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at an early morning news conference in the u.a.e. capital abu dhabi. you can. delete. all this if. that's being seen as a diplomatic compromise the u.a.e. stands by the court's conviction for espionage based on the postgraduate students research work on the u.a.e. security strategies the british government disagrees but when mr hedges freedom the compromise is something london is prepared to live with we've made it very clear for a number of months now that we see no basis in these allegations they reflect on that they've taken the action that they can which means that matthew hedges is going to be reunited with his family and let's say the outcome enables both sides to save face but lessons must be learnt i hope that behind the scenes and very careful thought is given to how such things can be involved in the future proper safeguards
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in the legal process to review things an earlier date so it doesn't get down to the issues of pardons and clemency and the diplomatic fallout because nobody really wants to see that there's something all sides in this diplomatic route do want to see and that's matthew hedges back in the u.k. within hours paul brennan al-jazeera london. now the saudi crown prince is due in egypt as part of his first foreign to us since the murder of journalist jamal khashoggi which we were speaking about earlier mohamed been some money at the king of bahrain on sunday journalists in tunisia demonstrating against his planned trip there on tuesday activists have started a legal challenge to stop his visit because of their revulsion at the killing of so we're going to talk some moment bashara about this our senior political analyst to see it first of all now and this is an important sign isn't it the place where the arab spring began the place which is are going to be being the most successful
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since the arab spring began and they are still fighting for press freedom there absolutely that's why much over all of the civil society in fact in the country is against the visit the say we stand for freedom we don't stand for the killing and so on so forth but clearly the president of tunisia the ninety some year old feels differently maybe under pressure intimidation and alas the need for petro dollars because despite the rather relative success if you were of tunisia not descending into the situation the like of egypt and syria and yemen and libya and so on so forth despite that it is not necessarily in the best of shape at least economically it has been effected in very negative ways over the last seven years and so apparently the need for petro dollars is there and i think probably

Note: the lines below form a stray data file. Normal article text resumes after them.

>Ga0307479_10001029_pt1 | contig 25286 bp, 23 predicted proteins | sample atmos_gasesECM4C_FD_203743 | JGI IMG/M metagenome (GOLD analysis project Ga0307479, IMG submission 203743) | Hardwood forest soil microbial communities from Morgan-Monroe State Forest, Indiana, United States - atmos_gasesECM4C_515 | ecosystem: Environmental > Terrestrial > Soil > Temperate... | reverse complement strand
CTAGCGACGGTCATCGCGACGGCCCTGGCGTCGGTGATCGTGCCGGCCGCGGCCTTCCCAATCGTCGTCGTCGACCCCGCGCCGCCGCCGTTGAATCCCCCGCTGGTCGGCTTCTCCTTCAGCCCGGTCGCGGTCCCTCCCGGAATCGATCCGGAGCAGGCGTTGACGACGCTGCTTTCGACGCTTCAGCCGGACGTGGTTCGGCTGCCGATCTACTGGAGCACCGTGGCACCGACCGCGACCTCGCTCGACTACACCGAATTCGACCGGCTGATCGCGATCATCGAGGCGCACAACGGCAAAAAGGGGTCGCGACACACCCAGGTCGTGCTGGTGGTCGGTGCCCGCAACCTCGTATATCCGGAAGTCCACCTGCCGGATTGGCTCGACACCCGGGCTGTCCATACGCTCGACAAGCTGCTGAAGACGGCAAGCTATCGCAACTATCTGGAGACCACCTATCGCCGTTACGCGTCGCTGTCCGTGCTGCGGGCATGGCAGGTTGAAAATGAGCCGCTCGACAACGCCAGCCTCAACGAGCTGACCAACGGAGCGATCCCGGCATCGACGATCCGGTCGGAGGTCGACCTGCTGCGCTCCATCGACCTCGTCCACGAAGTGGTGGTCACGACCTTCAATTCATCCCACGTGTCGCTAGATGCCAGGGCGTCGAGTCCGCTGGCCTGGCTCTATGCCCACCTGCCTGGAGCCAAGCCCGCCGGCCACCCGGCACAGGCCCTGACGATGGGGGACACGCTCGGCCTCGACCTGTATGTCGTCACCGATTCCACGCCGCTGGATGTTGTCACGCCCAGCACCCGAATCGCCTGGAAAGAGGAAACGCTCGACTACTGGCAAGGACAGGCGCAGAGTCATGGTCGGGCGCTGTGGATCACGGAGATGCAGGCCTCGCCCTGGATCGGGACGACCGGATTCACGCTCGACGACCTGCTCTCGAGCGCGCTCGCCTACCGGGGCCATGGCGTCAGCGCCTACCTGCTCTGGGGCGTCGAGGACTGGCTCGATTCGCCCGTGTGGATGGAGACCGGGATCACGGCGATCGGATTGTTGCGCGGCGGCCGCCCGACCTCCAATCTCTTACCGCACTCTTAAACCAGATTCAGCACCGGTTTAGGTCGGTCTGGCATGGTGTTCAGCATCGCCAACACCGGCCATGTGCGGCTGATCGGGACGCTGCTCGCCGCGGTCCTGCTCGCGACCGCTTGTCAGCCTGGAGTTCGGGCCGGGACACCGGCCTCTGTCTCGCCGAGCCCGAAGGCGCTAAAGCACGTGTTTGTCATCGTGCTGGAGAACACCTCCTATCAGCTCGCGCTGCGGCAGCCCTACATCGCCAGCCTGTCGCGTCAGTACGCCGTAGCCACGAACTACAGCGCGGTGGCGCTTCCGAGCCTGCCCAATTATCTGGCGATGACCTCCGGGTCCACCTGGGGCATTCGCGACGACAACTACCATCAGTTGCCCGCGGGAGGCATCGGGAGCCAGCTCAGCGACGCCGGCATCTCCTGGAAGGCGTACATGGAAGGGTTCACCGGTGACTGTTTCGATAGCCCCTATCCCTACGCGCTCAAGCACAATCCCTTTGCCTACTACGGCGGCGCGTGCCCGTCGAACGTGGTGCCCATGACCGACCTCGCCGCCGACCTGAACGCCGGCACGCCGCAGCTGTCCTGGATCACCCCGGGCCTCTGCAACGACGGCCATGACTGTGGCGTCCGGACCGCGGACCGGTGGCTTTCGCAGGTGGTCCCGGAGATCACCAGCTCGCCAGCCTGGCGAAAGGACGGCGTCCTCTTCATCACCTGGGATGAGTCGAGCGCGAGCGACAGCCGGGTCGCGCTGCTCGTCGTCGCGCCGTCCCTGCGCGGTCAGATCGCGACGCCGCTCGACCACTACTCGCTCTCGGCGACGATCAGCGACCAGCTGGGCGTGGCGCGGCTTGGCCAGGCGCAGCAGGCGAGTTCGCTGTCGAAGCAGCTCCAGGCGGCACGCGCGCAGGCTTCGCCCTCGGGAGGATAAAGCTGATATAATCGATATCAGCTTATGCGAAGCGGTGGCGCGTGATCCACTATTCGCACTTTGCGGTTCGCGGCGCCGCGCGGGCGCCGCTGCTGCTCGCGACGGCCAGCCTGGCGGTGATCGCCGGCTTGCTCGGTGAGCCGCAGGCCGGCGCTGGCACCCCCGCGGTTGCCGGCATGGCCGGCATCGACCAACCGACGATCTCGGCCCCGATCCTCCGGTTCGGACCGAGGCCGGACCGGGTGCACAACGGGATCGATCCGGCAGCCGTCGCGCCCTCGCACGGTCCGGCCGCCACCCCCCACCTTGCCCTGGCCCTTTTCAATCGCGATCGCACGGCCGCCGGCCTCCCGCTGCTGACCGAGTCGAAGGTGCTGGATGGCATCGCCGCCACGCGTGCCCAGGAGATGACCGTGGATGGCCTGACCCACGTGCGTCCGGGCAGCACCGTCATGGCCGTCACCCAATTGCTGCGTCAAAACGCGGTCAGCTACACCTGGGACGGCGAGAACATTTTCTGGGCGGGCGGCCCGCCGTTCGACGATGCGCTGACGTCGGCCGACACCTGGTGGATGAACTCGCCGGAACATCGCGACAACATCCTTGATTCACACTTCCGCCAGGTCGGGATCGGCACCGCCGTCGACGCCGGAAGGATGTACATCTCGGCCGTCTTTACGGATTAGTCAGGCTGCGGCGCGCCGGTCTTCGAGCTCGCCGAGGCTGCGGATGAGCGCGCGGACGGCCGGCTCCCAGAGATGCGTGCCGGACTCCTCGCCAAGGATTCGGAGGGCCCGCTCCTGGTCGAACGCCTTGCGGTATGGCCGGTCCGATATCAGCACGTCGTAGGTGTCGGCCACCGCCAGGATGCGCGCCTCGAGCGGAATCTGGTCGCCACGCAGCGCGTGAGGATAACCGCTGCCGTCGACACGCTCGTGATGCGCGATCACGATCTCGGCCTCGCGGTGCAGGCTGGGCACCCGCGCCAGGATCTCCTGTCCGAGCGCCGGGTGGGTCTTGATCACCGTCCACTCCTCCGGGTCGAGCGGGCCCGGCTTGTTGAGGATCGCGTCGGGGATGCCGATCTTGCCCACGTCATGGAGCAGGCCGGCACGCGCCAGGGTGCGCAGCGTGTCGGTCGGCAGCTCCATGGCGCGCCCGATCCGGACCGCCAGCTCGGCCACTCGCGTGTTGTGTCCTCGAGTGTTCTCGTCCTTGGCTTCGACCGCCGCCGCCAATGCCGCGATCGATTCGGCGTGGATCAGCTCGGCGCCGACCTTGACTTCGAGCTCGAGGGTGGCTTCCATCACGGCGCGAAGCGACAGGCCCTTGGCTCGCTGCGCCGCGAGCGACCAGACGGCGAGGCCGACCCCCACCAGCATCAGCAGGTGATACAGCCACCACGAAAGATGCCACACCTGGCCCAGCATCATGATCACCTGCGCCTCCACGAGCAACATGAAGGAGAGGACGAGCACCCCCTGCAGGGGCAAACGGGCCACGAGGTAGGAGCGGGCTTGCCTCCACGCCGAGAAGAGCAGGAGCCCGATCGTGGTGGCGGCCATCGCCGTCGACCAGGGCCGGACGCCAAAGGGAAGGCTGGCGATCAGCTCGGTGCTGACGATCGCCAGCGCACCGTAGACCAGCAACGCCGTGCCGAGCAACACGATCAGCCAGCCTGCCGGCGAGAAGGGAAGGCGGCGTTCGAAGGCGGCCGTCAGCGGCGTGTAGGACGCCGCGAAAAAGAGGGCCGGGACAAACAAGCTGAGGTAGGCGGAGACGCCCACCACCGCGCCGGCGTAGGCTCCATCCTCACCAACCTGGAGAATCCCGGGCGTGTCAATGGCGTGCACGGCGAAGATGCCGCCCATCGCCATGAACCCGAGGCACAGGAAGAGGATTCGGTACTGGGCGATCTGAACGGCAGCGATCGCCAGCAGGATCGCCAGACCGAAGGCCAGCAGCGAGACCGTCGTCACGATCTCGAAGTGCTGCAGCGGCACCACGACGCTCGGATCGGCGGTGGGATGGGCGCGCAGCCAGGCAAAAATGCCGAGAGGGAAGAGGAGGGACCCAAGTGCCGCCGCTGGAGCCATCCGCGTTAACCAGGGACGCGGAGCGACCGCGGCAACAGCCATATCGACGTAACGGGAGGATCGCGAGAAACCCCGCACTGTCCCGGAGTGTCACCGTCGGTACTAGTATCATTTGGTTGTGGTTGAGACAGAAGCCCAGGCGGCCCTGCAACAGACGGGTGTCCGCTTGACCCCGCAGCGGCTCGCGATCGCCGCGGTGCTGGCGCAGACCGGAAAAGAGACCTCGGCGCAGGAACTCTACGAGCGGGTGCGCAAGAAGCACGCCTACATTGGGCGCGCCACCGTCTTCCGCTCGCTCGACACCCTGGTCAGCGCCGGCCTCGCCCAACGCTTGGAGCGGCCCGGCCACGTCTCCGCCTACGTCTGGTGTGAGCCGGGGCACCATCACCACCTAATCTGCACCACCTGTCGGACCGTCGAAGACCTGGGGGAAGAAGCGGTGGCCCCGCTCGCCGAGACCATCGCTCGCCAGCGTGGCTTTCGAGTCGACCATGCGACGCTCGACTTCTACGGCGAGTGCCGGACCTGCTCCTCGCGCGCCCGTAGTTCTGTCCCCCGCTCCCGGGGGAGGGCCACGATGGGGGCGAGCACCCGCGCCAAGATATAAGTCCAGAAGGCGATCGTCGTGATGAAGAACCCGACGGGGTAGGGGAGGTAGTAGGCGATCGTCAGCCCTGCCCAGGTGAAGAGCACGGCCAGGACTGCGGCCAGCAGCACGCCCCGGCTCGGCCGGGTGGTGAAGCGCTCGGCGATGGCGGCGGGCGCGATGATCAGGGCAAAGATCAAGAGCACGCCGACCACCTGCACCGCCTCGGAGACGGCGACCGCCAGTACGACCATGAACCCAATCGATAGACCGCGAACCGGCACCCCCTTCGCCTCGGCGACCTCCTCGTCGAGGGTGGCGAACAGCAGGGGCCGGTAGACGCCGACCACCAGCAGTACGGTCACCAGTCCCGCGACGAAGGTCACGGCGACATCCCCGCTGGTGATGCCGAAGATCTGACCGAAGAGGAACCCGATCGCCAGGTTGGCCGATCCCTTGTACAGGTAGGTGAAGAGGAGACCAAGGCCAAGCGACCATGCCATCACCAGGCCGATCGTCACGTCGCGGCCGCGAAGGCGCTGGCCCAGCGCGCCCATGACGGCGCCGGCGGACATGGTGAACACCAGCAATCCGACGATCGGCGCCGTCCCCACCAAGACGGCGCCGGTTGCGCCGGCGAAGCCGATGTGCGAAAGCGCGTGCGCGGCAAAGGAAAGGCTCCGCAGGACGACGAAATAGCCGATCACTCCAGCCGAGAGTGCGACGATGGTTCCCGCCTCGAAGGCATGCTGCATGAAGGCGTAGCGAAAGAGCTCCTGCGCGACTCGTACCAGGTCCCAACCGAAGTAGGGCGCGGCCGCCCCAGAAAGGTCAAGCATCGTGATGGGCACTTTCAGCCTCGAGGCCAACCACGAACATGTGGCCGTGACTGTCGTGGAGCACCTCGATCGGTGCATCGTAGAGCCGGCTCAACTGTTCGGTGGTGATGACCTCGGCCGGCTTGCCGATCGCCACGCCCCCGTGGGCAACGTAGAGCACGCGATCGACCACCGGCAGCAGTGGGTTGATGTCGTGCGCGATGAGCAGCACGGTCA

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the tunisians feel that they would need to know what's going on and maybe even put pressure if that's at all possible on the crown prince what about the rest of this trip it's very clear no and mohamed bin solomon is going to friendly countries allies would even say ones which countries which would protect him doesn't protect them as long as he avoids the criticism elsewhere does this sort of insulate him. well there's a sense that you know we live in and then in a cynical era where the you know the the cynics of the world unite as it were and and we see in the region the middle east asians more and more of the oppressors of the contribution that is of those who suppressed arab spring you know dining together helping each other standing for each other. it took the revenge even for those who dared to speak out in favor of freedom democracy and so and so forth and
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and really we see more of that in a global level now we see more of the the values being advanced by the new leaderships from latin america from north america to africa and asia where it is more about indifference it's more about apathy it's more about you know caring for one's own interests and not the others it's about ends justifying the means all sorts of sentiments. and come passes if you will that lead us to first world war and second world war and other civil wars and and regional wars something that presumably humanity have escaped and has been trying to. you know reach some sort of an international governance whereby. sympathy and solidarity and brotherhood and values like don't kill via neighbor and don't steal also fourth important but yes as i said last you know how much money donald